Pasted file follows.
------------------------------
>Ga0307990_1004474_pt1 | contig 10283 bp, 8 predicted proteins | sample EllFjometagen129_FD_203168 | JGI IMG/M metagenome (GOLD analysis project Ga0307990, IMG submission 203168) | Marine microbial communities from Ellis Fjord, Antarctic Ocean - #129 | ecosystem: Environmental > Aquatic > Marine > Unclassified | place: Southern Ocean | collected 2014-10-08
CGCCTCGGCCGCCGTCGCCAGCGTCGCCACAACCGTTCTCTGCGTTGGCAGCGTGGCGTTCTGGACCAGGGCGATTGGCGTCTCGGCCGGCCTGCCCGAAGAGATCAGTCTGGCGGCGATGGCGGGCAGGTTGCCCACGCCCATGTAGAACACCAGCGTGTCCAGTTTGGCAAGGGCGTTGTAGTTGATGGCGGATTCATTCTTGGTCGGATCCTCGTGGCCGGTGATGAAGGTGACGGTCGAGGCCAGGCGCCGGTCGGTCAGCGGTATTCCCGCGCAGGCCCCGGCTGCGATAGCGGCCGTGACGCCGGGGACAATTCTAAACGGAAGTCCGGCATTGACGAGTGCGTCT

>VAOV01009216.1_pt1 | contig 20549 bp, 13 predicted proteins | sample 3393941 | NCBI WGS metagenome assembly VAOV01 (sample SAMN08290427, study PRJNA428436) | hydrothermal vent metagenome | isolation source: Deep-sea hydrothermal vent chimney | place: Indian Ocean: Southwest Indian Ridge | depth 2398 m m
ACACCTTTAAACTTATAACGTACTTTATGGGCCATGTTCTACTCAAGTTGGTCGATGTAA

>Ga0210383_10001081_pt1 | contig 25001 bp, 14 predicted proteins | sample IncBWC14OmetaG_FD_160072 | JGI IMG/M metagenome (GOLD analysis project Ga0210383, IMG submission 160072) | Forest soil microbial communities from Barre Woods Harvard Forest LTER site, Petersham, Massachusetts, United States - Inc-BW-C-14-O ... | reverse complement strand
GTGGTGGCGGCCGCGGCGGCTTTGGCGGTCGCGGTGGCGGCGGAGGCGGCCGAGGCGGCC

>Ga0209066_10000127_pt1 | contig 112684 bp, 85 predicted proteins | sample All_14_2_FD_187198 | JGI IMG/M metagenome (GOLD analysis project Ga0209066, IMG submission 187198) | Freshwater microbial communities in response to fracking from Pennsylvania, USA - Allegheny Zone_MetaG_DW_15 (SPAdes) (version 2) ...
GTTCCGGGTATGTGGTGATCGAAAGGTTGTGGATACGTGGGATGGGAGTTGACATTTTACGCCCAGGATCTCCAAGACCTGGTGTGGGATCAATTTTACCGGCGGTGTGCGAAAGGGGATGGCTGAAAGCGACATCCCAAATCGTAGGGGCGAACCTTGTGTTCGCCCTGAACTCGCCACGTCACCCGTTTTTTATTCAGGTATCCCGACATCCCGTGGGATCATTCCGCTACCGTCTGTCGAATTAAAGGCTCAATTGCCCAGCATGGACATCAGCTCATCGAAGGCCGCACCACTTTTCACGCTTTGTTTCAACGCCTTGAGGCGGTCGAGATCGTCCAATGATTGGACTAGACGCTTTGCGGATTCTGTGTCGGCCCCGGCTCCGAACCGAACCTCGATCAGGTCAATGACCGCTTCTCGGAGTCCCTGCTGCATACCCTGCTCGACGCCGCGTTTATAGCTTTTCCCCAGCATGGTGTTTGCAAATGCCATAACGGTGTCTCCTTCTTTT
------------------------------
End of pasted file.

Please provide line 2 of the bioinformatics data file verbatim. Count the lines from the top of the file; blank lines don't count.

CGCCTCGGCCGCCGTCGCCAGCGTCGCCACAACCGTTCTCTGCGTTGGCAGCGTGGCGTTCTGGACCAGGGCGATTGGCGTCTCGGCCGGCCTGCCCGAAGAGATCAGTCTGGCGGCGATGGCGGGCAGGTTGCCCACGCCCATGTAGAACACCAGCGTGTCCAGTTTGGCAAGGGCGTTGTAGTTGATGGCGGATTCATTCTTGGTCGGATCCTCGTGGCCGGTGATGAAGGTGACGGTCGAGGCCAGGCGCCGGTCGGTCAGCGGTATTCCCGCGCAGGCCCCGGCTGCGATAGCGGCCGTGACGCCGGGGACAATTCTAAACGGAAGTCCGGCATTGACGAGTGCGTCT